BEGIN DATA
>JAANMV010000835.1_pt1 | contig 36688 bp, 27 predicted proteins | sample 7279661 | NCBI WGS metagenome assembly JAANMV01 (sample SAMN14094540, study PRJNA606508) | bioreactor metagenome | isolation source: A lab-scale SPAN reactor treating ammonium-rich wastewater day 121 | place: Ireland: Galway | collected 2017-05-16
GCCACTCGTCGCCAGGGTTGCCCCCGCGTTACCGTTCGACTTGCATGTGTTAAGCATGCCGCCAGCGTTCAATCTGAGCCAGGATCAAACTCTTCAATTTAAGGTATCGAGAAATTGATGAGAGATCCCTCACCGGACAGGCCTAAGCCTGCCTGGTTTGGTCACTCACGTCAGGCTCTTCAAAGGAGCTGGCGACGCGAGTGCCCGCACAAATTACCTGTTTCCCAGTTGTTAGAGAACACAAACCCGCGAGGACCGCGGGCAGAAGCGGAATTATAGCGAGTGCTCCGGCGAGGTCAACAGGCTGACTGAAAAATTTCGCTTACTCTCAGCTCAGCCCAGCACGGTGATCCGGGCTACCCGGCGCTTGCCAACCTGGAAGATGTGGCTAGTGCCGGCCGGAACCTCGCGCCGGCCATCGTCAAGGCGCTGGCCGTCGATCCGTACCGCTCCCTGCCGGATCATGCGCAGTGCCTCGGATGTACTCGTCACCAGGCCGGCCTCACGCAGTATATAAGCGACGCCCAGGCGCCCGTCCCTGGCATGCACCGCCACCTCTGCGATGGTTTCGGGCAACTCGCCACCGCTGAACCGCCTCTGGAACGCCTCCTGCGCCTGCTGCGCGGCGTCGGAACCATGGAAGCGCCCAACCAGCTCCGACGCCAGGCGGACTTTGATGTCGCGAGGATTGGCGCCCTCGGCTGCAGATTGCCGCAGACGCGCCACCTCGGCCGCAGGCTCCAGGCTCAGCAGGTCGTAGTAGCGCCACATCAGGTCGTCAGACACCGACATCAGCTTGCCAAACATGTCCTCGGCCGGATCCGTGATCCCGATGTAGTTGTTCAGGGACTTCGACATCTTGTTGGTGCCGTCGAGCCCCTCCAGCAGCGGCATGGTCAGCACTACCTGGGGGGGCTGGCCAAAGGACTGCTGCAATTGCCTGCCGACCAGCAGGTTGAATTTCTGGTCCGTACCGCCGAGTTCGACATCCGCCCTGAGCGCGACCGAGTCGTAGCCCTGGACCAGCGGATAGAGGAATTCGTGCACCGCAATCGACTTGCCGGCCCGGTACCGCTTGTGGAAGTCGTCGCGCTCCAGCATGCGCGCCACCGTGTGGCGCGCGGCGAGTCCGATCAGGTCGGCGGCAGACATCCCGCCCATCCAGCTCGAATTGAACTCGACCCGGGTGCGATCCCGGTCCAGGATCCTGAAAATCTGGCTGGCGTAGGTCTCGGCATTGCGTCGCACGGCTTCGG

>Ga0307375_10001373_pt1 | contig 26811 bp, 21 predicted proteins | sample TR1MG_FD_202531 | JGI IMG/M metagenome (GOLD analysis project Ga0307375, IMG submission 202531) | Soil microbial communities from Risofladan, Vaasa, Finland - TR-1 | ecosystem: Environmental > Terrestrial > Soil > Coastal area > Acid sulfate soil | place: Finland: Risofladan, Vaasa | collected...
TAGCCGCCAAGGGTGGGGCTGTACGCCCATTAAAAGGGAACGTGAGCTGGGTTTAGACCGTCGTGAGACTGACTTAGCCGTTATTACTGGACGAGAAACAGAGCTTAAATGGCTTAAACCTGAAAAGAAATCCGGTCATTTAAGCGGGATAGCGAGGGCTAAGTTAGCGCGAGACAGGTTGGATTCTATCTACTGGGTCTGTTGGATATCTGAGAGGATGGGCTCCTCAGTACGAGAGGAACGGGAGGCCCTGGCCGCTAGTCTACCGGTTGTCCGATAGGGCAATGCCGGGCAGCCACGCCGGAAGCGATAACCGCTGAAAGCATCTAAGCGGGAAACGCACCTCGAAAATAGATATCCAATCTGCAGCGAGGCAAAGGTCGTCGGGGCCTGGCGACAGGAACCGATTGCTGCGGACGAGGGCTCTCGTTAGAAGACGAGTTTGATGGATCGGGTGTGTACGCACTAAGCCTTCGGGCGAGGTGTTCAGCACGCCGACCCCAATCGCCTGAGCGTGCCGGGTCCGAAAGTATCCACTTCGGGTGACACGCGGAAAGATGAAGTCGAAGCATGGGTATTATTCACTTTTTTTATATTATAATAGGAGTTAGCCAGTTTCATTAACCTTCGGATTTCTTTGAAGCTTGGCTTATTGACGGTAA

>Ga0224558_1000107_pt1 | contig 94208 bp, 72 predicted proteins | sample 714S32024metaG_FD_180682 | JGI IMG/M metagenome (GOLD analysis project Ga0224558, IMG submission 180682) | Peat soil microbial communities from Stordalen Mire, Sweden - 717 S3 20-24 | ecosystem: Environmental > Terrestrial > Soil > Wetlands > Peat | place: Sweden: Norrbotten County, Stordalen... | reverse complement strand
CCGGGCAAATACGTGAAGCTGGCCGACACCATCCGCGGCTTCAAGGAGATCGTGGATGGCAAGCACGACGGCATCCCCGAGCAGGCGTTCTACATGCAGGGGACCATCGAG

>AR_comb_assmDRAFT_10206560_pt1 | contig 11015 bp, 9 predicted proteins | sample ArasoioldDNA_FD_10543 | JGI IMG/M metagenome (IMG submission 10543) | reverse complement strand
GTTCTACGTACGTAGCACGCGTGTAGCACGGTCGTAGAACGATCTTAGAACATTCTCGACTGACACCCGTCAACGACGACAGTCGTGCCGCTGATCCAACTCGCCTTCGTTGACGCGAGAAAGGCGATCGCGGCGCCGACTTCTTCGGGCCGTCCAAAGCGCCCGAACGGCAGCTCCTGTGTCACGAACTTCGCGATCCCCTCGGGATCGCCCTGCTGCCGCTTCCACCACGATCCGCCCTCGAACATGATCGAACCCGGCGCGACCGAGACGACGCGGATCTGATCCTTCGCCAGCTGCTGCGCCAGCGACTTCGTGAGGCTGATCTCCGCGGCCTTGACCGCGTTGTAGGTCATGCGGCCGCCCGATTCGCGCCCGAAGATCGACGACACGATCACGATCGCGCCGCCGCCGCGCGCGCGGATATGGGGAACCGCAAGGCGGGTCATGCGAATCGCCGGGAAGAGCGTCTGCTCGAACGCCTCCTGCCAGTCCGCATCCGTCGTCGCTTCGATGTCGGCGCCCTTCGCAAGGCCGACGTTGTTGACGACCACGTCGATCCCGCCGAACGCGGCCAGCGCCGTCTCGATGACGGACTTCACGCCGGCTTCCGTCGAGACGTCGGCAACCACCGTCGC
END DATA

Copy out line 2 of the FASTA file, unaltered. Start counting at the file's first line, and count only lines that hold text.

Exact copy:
GCCACTCGTCGCCAGGGTTGCCCCCGCGTTACCGTTCGACTTGCATGTGTTAAGCATGCCGCCAGCGTTCAATCTGAGCCAGGATCAAACTCTTCAATTTAAGGTATCGAGAAATTGATGAGAGATCCCTCACCGGACAGGCCTAAGCCTGCCTGGTTTGGTCACTCACGTCAGGCTCTTCAAAGGAGCTGGCGACGCGAGTGCCCGCACAAATTACCTGTTTCCCAGTTGTTAGAGAACACAAACCCGCGAGGACCGCGGGCAGAAGCGGAATTATAGCGAGTGCTCCGGCGAGGTCAACAGGCTGACTGAAAAATTTCGCTTACTCTCAGCTCAGCCCAGCACGGTGATCCGGGCTACCCGGCGCTTGCCAACCTGGAAGATGTGGCTAGTGCCGGCCGGAACCTCGCGCCGGCCATCGTCAAGGCGCTGGCCGTCGATCCGTACCGCTCCCTGCCGGATCATGCGCAGTGCCTCGGATGTACTCGTCACCAGGCCGGCCTCACGCAGTATATAAGCGACGCCCAGGCGCCCGTCCCTGGCATGCACCGCCACCTCTGCGATGGTTTCGGGCAACTCGCCACCGCTGAACCGCCTCTGGAACGCCTCCTGCGCCTGCTGCGCGGCGTCGGAACCATGGAAGCGCCCAACCAGCTCCGACGCCAGGCGGACTTTGATGTCGCGAGGATTGGCGCCCTCGGCTGCAGATTGCCGCAGACGCGCCACCTCGGCCGCAGGCTCCAGGCTCAGCAGGTCGTAGTAGCGCCACATCAGGTCGTCAGACACCGACATCAGCTTGCCAAACATGTCCTCGGCCGGATCCGTGATCCCGATGTAGTTGTTCAGGGACTTCGACATCTTGTTGGTGCCGTCGAGCCCCTCCAGCAGCGGCATGGTCAGCACTACCTGGGGGGGCTGGCCAAAGGACTGCTGCAATTGCCTGCCGACCAGCAGGTTGAATTTCTGGTCCGTACCGCCGAGTTCGACATCCGCCCTGAGCGCGACCGAGTCGTAGCCCTGGACCAGCGGATAGAGGAATTCGTGCACCGCAATCGACTTGCCGGCCCGGTACCGCTTGTGGAAGTCGTCGCGCTCCAGCATGCGCGCCACCGTGTGGCGCGCGGCGAGTCCGATCAGGTCGGCGGCAGACATCCCGCCCATCCAGCTCGAATTGAACTCGACCCGGGTGCGATCCCGGTCCAGGATCCTGAAAATCTGGCTGGCGTAGGTCTCGGCATTGCGTCGCACGGCTTCGG